An abundant berry crop in the forest around Rossland led to an unusually quiet year for bear activity, according to the annual WildSafe BC report.
The season also provided an abundant urban fruit crop with many apples, plums and pears that brought the bears back into town starting in September.
“There were no bears destroyed in Rossland this year (2013) and only two bears destroyed in Trail, one in May and one in September,” she said.
Last year saw the Bear Aware name changed to WildSafe BC and the program focus expanded from bears to all urban wildlife. In Rossland, this wildlife includes cougars and coyotes.
Although bear encounters were down, cougar and coyote sightings in Rossland were up from previous years, she said.
“So the new WildSafe BC educational materials were well received,” said Weider.
But the quiet year in 2013 presents more challenges for 2014, said Sharon Weider, WildSafe BC coordinator for Rossland and Trail.
A quiet bear season now means having to convince people that their attractants need to be managed for when a bear shows up, not if a bear shows up.
“During a quiet season, it is easy to believe that your attractants are not a problem,” said Weider.
The abundant fruit crop emphasized that fruit trees need to be managed every year so that a bumper crop can be handled more easily, she added.
“Historically, garbage and fruit trees are the first and second greaest attractants that create human-wildlife conflict,” said Weider. “This year was no different.”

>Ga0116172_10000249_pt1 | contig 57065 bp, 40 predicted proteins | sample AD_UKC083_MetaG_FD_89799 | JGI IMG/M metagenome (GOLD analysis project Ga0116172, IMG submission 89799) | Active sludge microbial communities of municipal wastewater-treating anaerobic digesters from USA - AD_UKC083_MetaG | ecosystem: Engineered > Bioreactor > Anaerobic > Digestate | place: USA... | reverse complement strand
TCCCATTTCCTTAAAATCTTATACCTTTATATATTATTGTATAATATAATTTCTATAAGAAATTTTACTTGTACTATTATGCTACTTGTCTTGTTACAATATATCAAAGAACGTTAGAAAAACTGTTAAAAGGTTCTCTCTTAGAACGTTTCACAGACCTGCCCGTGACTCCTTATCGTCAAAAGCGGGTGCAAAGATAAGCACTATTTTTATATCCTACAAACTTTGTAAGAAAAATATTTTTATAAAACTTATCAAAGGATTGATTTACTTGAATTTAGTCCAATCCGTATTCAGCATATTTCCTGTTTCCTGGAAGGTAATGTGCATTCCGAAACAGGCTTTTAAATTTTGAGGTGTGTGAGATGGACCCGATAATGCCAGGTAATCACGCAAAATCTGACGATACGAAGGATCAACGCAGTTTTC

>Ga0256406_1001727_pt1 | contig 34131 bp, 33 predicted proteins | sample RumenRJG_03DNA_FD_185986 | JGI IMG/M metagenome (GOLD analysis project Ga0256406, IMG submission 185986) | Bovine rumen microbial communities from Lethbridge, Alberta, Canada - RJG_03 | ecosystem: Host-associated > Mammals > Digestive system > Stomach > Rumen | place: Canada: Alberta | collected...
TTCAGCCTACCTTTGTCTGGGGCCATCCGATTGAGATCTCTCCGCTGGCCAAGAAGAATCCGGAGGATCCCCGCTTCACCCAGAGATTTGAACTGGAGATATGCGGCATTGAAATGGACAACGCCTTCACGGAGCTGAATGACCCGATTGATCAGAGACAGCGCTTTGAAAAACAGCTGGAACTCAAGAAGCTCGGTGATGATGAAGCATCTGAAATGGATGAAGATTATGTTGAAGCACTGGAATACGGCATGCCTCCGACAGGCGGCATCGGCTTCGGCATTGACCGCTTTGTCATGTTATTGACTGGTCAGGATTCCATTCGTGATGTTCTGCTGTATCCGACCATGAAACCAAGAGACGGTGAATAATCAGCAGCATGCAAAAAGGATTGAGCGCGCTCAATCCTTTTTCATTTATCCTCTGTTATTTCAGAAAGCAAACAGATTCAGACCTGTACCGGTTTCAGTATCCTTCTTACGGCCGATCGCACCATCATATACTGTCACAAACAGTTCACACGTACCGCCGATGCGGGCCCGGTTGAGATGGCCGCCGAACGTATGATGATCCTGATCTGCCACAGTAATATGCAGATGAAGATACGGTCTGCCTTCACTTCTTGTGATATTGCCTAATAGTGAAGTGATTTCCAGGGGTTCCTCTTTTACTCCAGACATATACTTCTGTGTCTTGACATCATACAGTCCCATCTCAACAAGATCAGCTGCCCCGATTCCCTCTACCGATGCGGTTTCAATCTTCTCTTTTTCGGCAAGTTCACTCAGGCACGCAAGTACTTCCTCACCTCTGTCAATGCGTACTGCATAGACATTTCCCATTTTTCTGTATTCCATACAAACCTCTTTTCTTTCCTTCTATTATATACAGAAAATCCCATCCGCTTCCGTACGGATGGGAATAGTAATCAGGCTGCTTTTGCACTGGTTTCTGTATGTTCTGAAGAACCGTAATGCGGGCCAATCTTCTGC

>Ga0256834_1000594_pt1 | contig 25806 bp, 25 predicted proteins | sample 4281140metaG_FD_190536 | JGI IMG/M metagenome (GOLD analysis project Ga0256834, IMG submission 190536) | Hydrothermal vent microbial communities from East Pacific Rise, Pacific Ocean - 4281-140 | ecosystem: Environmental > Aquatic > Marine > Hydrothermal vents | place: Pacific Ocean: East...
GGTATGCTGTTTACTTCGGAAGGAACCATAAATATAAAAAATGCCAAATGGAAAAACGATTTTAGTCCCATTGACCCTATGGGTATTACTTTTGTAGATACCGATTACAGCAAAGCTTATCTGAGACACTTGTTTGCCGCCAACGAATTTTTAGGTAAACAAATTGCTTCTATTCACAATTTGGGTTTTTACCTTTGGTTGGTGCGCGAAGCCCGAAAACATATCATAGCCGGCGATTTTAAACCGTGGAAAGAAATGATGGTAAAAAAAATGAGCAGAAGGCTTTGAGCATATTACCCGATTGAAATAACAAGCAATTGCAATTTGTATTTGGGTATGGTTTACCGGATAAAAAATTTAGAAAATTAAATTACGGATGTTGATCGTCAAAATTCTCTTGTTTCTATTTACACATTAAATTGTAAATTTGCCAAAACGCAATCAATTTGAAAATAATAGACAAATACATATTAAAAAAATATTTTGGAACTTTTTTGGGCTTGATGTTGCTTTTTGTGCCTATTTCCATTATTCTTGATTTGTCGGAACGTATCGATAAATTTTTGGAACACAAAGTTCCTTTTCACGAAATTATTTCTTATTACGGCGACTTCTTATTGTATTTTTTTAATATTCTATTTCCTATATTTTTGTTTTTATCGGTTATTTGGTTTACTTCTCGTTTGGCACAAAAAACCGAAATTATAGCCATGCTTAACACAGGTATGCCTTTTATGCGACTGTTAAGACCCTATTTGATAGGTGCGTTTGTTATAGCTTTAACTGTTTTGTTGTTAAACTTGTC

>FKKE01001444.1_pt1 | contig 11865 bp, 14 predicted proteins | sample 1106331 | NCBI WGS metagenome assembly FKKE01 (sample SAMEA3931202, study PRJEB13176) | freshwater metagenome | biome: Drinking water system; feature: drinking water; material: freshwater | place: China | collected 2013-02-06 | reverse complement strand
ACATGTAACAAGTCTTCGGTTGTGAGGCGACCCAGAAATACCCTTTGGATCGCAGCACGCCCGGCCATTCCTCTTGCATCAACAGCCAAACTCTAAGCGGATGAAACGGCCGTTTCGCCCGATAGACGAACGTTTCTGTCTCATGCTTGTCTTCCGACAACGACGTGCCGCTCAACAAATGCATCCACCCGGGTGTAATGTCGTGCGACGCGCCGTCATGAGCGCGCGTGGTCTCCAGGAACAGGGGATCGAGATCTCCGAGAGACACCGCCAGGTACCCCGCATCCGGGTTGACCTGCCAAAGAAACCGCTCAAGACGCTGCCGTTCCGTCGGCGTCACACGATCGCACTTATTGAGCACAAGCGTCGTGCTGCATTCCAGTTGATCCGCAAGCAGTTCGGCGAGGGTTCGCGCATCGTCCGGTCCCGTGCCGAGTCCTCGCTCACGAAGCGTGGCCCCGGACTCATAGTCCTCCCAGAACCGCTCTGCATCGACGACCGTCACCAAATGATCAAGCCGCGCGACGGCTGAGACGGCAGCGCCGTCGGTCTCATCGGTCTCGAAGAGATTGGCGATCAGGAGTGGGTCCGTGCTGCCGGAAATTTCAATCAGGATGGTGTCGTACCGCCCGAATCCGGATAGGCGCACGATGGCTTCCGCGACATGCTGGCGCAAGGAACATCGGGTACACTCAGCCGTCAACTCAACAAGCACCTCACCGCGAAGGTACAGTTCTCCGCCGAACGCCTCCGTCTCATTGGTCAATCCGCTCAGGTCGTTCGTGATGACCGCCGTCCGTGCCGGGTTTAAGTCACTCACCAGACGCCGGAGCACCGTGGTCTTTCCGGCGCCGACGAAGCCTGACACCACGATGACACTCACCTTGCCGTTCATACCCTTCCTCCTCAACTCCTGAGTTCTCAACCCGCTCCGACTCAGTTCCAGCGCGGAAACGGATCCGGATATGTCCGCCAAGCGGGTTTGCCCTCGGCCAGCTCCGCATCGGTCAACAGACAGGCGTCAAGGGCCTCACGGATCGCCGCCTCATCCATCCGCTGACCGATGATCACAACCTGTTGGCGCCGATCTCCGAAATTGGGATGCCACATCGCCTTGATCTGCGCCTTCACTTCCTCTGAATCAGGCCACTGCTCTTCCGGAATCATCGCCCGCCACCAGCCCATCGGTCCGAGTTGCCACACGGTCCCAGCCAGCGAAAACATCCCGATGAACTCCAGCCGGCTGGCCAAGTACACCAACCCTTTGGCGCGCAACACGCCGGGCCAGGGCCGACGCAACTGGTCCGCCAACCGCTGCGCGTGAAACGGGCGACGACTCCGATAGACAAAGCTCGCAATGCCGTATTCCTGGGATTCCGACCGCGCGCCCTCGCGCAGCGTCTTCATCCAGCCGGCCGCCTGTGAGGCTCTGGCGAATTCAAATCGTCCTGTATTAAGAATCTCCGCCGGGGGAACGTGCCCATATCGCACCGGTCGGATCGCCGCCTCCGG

There was increased interest in electric fencing and presentations in the schools last year, both of which had been challenges in previous years.
The Harvest Rescue team in Rossland was busy collecting and distributing fruit, culminating in a successful community fruit press day in the city that produced 240 litres of juice, said Weider.
Weider said 2013 was the second year of the West Kootenay Human-Bear Conflict working group that met to discuss bear management issues and developed creative solutions in collaboration with all levels of government.
The group provided a pool of knowledge, experience and influence. In Rossland, residents greeted installation of bear-resistant trash bins on the newly renovated Columbia and Washington avenues “with enthusiasm,” said Weider.
A lack of residential bear resistant trash bins available locally meant that Rosslanders with little or no secure space to store garbage had challenges. The working group is looking to resolve that issue, said Weider.
Other new features of the WildSafe BC program include the website and the wildlife alert reporting program (WARP) map and a Facebook site with individual community pages, including one for Rossland.
The new program—like it predecessor Bear Aware—strives to reduce human-wildlife conflict through education, innovation and cooperation.
“The goal is to keep communities safe and wild,” said Weider.
And the goal in 2014 is to engage Rosslanders in a discussion regarding changes to the Solid Waste Management bylaw.
As well, WildSafe BC will be looking to partner with the city and the Regional District of Kootenay Boundary to make bear-resistant bins available to residents at a reasonable cost.
Weider also planned to organize a fruit tree management work party for “rogue” trees, and have three more electric fences installed in Rossland.